During the ride I found out that Jereme ran the North Face Endurance Challenge 50K last year and regularly competes in The Great Ski Race in Tahoe. And Anna has led Outward Bound backpacking trips across the Sierras and Cascades and currently teaches basic rock-climbing classes and technique clinics at a climbing gym in the Mission. As for this guy, whose personal-best longest run is 25.2 miles short of a marathon, I was happy to let the athletes take the lead when we arrived at the trailhead.
Anna took the first shift. Jereme held up the Trekker as she wiggled her arms through the arm straps and buckled in. She pulled out the on-board Android phone that functions as the control panel and explained to me the basic features. Unlock. Play. Pause. Lock. Tap here to check the automatically generated QC (Quality Control) photos. Make sure the number in the upper-right corner is increasing—indicating that the Trekker is accumulating images. And that was it.
To make sure her companions weren’t constantly in every Trekker image, Jereme hiked ahead of Anna—out of the camera’s omnidirectional lines of sight—and I did the same, bringing up the rear. With each of us equipped with a walkie-talkie, we began our hike up the ridge above Muir Beach.
The people we encountered along the Coastal Trail reacted in exactly the ways that other Trekking volunteers had reported. Most of the park visitors could not resist their curiosity and wanted to know about the project. Some guessed right away that it had something to do with Google Street View. Many asked how heavy the pack was. A couple of them were worried about privacy; one gentleman, cruising by on his mountain bike, slowed down to ask, “You won’t be able to see my face, right?” I assured him that, in processing the images, faces are automatically blurred out.
And then there was the fellow who simply shook his head with a “golly gee” expression on his face, muttered under his breath “Amazing,” and went on his way down the hill.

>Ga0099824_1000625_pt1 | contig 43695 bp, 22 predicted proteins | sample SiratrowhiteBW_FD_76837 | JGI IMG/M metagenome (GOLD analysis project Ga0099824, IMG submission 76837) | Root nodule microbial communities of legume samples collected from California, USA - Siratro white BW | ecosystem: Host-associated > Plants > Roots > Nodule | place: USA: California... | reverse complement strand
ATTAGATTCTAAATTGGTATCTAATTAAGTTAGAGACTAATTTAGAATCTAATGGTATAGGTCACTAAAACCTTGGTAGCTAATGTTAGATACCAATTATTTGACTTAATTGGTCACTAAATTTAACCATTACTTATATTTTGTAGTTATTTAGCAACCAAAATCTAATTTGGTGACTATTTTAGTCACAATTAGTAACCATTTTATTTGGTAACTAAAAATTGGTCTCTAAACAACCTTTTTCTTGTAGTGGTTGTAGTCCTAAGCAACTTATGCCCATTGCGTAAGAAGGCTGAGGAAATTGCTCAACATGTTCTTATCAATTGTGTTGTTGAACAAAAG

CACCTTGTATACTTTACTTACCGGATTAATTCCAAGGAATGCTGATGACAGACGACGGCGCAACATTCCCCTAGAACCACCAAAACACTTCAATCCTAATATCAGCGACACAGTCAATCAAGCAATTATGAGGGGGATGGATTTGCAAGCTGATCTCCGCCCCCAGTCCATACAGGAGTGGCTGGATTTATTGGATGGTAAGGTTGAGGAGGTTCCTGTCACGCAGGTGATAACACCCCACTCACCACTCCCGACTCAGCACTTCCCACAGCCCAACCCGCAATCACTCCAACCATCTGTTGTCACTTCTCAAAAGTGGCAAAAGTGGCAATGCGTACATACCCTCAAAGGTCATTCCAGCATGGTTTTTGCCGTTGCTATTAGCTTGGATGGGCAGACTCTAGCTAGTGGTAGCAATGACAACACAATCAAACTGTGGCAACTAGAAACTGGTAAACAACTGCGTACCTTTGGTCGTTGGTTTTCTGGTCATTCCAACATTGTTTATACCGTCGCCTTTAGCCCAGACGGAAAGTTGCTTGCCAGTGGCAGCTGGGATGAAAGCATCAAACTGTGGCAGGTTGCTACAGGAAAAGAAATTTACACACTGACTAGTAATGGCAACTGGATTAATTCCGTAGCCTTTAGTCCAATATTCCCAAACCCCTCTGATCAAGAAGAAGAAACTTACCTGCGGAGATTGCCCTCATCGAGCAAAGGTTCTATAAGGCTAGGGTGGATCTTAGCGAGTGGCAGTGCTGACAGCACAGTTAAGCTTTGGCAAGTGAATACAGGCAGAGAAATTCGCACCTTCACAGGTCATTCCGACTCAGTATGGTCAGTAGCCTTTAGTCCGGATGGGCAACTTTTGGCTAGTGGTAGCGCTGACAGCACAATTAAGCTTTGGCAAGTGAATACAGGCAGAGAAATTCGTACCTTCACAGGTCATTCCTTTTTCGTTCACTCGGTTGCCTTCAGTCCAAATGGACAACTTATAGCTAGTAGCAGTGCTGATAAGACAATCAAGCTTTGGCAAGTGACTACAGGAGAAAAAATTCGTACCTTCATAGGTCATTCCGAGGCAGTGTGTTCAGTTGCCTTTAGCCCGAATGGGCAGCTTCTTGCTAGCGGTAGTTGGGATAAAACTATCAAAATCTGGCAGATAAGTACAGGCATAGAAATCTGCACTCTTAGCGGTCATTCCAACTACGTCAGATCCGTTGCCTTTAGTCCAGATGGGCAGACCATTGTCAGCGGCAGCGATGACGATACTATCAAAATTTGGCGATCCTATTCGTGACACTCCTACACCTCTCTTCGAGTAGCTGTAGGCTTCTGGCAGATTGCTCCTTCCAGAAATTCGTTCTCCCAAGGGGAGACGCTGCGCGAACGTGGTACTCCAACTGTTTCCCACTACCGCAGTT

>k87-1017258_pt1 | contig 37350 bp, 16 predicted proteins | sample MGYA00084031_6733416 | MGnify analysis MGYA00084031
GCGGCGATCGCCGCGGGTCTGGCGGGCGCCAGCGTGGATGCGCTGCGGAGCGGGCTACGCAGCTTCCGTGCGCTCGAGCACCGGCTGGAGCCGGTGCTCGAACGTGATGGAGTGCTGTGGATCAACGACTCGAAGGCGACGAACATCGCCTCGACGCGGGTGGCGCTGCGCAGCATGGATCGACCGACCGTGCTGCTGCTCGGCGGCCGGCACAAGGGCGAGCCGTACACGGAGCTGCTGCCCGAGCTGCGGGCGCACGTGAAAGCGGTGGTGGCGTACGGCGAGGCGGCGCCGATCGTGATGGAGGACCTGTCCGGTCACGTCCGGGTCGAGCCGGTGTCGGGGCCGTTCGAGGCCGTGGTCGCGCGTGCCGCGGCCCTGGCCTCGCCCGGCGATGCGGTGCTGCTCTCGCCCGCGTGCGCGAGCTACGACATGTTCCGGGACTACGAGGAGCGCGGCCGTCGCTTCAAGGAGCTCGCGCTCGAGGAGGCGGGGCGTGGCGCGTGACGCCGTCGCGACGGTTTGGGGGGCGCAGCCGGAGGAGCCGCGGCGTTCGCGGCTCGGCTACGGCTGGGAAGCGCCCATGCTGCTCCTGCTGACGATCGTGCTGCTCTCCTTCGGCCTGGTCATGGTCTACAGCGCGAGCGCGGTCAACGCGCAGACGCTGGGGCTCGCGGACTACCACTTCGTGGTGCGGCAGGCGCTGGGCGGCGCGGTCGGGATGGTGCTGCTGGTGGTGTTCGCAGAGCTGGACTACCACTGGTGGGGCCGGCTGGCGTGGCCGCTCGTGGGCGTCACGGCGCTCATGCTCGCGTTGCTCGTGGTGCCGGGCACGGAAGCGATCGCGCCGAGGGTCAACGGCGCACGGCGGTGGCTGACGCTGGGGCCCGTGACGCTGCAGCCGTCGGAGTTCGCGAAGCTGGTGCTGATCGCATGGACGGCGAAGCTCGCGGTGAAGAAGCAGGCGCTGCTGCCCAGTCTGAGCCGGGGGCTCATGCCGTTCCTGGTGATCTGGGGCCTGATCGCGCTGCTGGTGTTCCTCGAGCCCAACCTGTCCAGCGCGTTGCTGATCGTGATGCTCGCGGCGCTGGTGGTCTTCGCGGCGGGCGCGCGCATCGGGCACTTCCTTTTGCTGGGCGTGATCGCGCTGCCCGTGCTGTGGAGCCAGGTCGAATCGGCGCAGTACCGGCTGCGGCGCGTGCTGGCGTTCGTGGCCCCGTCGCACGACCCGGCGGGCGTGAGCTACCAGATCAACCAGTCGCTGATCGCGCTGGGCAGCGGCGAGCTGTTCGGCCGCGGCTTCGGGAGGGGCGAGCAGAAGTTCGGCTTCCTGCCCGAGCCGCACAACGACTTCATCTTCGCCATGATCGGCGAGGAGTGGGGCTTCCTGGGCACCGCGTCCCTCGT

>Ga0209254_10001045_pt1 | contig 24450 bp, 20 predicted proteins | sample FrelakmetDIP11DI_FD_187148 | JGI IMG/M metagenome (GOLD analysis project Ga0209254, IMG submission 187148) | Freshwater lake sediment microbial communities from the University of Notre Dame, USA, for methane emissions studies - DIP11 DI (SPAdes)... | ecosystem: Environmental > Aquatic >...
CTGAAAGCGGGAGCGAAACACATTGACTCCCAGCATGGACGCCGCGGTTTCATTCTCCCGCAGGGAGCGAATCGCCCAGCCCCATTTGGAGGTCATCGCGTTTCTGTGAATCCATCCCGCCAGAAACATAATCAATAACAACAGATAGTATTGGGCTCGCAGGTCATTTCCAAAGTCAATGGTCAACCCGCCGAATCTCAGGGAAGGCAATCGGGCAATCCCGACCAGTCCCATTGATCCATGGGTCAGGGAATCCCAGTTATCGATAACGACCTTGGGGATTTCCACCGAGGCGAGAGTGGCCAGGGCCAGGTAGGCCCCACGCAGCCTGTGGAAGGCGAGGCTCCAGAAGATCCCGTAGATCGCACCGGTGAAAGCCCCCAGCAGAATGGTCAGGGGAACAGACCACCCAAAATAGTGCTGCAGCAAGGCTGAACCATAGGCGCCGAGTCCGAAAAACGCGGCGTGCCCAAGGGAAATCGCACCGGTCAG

Meanwhile, the topo map wasn’t lying: the elevation gain was dramatic (for the Marin coast). I found myself huffing and puffing while, far ahead, Anna continued her steady and inexorable climb. After a static crackle, Jereme’s voice came over the walkie-talkie: “I’m at the top of this next rise; I’m going to wait here for you guys. Anna, you doing alright?”
In the distance, Anna went trooping on, apparently unfazed by the reality that we had saddled her with the most difficult climb of our mission. I could see the Trekker on her back go on bobbing and nodding. There was only silence.
“I think she hates our guts,” I joked. Inside, though, I was beginning to get nervous. My legs were already burning from the initial ascent, and I wondered what would happen once I actually had to carry the thing. I took some comfort in the fact that I was on a three-person Trekker crew—and not a two-person shift. One person could carry the Trekker and the other could carry me.
I met the others at the top of the rise, where Anna explained she didn't hate our guts—there was merely a walkie-talkie malfunction. At this point, it appeared the trail was starting to gradually swerve back in the direction we came. And it appeared the trail was going primarily downhill—which I thought would be a boon for me. I volunteered to take the Trekker. “I could go a little farther,” Anna said bravely. “But, since you offered, I’m not going to refuse….”